In 46 states and Washington, D.C., the number of stay-at home parents increased. Mississippi has seen the biggest increase. Delaware came second, and Texas was third with 3.5 percent of parents who stay home. The lowest percentage of stay-at home parents was seen in Minnesota, Iowa, and Maine. These states had a low percentage of parents who stay at home in 2021.

A chart showing how parents juggle work and family during the pandemic.

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Persuasive parenting is a way to raise aggressive, impulsive and selfish children.

Researchers have found that children who live in homes that are overprotective are typically impulsive, lack personal responsibility, and exhibit anxiety and depression symptoms. They also tend to be self-centered and demanding, and could have a higher tendency of seeking approval and recognition from strangers.

Parents who follow this type of parenting typically provide nurturing, but firm limits. They discuss rules and listen to their child’s viewpoint. Children raised in this style tend to be energetic, friendly, cheerful, and sociable However, they are more likely to be aggressive, impulsive and selfish, too.

Parents who are permissive are often not inclined to set boundaries or punish their children. They believe that children should be allowed to develop their own unique personalities, so they avoid punishment and confrontation. Parents who are permissive do not make it a rule to enforce discipline. They believe that children should be themselves and they provide a nurturing environment. Parents who are permitted are protective and try to protect their children from negative experiences, rejection, and failure.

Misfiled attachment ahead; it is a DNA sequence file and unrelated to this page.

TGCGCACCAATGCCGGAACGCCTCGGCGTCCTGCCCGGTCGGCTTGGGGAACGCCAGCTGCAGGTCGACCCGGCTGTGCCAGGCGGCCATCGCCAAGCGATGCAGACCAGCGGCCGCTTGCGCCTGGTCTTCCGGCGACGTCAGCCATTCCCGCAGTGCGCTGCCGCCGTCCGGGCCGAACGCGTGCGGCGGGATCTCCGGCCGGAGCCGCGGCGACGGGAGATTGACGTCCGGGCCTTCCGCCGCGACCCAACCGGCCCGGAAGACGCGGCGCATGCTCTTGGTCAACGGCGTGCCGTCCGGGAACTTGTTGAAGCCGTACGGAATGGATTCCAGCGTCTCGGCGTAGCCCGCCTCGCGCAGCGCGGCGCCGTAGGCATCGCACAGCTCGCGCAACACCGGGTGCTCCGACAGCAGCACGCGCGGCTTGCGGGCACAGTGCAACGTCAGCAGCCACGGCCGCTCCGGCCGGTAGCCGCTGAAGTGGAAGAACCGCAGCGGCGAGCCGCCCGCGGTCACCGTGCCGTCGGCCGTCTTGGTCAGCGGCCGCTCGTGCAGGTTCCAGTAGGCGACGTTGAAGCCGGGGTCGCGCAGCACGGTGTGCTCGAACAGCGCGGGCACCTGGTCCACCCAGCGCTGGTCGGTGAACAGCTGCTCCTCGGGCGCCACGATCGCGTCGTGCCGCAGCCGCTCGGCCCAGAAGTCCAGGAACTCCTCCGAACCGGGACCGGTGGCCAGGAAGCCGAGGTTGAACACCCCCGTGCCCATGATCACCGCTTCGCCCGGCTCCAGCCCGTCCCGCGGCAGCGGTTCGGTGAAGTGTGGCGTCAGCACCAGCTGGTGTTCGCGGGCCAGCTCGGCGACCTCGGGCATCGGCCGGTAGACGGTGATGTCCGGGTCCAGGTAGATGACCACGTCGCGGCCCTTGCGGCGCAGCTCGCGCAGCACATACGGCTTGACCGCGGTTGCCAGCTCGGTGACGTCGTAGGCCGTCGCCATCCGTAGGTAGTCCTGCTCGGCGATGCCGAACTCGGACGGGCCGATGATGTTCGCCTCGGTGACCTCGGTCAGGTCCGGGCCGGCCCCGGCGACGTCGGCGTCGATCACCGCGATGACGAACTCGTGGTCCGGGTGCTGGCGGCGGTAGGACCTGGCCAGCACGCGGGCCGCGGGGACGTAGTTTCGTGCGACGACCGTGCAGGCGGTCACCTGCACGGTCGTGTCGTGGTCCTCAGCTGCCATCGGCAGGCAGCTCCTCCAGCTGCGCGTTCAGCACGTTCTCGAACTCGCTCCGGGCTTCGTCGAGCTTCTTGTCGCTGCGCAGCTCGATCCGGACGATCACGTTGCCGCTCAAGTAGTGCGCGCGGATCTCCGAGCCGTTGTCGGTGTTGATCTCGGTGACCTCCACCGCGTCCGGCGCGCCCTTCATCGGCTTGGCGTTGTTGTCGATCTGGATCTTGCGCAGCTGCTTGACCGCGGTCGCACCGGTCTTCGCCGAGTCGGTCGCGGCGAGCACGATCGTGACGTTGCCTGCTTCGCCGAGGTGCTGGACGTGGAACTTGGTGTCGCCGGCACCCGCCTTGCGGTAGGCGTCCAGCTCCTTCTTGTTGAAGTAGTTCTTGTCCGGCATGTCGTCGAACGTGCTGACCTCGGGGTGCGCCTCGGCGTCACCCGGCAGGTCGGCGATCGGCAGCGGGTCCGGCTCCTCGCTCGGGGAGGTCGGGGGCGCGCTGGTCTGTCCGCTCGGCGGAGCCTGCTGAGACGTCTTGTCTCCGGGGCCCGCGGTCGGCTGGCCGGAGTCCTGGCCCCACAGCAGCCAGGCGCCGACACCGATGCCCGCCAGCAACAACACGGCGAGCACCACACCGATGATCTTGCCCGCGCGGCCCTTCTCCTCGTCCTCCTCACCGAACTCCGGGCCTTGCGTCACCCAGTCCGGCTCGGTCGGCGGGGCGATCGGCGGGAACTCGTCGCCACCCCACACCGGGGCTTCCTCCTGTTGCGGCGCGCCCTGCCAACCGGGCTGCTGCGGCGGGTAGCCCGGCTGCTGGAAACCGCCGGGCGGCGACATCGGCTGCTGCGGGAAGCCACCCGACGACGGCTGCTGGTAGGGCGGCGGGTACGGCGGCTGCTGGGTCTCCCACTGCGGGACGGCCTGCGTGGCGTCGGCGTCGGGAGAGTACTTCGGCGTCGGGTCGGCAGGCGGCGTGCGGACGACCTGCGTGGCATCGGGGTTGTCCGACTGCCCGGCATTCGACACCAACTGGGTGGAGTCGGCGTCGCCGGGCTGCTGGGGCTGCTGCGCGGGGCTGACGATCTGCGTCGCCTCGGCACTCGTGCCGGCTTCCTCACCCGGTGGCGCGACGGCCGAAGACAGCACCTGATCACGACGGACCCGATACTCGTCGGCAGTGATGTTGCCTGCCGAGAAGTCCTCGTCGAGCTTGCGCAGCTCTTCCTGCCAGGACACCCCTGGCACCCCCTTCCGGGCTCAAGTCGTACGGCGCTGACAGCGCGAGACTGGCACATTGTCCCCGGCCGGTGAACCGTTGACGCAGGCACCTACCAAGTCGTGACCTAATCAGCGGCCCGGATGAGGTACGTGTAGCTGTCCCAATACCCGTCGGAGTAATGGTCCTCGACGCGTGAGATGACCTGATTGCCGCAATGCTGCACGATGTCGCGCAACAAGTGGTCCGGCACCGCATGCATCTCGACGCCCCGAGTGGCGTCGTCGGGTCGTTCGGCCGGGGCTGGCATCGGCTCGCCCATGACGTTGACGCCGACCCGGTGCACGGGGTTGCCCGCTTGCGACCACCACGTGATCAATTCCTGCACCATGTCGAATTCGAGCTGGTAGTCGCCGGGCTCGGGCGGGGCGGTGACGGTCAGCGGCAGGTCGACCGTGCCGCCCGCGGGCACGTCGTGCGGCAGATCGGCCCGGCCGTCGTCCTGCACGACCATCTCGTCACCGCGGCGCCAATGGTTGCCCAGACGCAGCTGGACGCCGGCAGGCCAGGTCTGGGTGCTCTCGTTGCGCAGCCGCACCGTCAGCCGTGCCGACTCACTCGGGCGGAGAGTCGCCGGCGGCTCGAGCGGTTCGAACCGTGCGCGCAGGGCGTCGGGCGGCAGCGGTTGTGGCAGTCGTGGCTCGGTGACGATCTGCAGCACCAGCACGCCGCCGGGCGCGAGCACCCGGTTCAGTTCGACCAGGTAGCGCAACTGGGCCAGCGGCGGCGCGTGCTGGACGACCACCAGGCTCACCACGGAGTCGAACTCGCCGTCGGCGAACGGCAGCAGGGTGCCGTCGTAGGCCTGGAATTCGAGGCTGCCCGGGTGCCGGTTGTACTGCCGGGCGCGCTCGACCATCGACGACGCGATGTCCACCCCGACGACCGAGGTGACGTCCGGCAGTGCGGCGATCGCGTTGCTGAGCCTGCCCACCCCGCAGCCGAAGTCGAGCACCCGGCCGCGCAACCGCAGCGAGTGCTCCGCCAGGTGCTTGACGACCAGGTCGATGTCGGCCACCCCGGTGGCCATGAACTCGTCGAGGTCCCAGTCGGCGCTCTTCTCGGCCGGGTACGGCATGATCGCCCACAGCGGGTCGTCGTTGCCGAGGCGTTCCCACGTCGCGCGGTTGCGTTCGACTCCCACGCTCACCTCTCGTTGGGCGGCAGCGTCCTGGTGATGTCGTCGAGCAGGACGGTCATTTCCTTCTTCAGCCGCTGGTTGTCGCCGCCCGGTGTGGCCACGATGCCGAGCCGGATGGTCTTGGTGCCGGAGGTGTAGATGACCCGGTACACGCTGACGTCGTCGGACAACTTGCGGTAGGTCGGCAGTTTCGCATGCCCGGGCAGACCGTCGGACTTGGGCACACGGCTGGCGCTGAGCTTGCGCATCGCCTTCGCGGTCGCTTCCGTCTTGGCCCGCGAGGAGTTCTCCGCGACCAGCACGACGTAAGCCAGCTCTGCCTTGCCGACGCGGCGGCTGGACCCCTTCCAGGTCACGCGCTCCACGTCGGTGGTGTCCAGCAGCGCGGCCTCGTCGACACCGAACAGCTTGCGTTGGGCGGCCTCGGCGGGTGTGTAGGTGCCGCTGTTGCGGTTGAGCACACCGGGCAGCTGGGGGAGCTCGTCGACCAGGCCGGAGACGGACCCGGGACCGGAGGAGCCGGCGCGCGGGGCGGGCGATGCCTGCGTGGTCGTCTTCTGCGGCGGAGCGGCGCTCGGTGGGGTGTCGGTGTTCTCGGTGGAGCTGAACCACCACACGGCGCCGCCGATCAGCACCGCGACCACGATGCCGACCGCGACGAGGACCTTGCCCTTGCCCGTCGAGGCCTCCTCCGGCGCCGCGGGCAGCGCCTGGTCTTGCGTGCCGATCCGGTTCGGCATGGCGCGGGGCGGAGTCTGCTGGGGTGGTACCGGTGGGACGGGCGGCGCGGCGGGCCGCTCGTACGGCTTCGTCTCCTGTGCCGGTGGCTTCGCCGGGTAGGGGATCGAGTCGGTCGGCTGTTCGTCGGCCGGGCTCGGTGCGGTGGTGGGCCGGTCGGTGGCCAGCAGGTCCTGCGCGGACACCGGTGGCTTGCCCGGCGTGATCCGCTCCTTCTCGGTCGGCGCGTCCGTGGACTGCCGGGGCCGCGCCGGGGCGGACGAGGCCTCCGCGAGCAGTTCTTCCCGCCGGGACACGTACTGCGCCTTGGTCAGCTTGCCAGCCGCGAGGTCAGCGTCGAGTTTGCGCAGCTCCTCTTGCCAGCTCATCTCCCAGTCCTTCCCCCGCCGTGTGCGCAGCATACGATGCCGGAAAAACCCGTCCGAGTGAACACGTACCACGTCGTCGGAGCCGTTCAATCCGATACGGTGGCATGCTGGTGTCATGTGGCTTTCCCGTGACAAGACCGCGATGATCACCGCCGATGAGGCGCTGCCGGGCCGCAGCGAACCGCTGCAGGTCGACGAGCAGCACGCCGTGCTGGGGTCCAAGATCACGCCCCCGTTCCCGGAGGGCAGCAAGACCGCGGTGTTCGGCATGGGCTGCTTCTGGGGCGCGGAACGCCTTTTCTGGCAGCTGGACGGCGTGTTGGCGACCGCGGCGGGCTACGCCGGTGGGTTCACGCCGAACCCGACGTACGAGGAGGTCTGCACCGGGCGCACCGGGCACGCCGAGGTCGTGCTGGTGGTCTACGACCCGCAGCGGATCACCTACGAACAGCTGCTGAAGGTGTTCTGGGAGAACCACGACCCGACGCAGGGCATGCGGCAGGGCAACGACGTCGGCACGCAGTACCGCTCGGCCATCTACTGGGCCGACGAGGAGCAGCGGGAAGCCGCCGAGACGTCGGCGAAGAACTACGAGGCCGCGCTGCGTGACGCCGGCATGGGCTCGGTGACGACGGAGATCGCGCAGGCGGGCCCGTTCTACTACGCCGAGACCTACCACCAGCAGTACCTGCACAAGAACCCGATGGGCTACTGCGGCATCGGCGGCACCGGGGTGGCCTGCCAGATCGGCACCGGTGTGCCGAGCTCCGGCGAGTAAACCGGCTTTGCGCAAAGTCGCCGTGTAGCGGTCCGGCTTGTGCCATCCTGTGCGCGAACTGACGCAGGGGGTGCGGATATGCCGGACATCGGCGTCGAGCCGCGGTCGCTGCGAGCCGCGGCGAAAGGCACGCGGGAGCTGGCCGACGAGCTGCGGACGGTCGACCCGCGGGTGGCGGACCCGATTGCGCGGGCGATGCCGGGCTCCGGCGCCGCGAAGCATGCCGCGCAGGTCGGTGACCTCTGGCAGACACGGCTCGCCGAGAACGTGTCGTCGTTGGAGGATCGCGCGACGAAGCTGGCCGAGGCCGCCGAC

To manage their children, authoritarian parents use coercive and harsh punishments. They lack empathy and aren’t responsive to their children’s needs. Additionally they have a negative impact on the development of their self-esteem. They are more likely to be shy, socially inept, or to suffer from low self-esteem. Children who are raised in this manner tend to protest against authority figures later in the course of their lives.

The pandemic has forced parents to rethink their approaches and strategies in parenting. A balance between persuasive and permissive approaches is necessary for a healthy relationship with children. Parents should be nurturing, yet firm when it comes to setting boundaries, teaching values, and providing discipline. Additionally, they should provide support, guidance, and love in order to foster an environment of safety and security.

Parental Care Time Statistics

We naturally tend to think that parents with newborn babies spend the most time caring for children, but data from the US Census indicates otherwise. In fact, the 0-6 age group takes up more caregiver time than children of the 0-18 months cohort.

Care-giving time averaged 2.24 hours per day in the former versus just 1.43 hours in the latter group. Older kids age 6-12 only require about an hour of parental care time each day.

These figures indicate that despite the pandemic, parents are still investing a significant amount of time into caring for their children’s lives:

A chart of the average hours per day spent parenting.

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Applying These Numbers to Your Life

Overall, there’s a lot in these numbers for parents to understand and apply to their own lives. Knowing the amount of parental care time needed in different age groups can help to make informed decisions about whether or not to put a child in daycare, how best to manage their schedule, and even what kind of extracurricular activities they should take up.

It’s also important to remember that parenting is an ongoing journey and no two children are the same. Each one requires its own unique balance between love and discipline. Understanding these numbers that you can begin to find that balance for yourself and your family.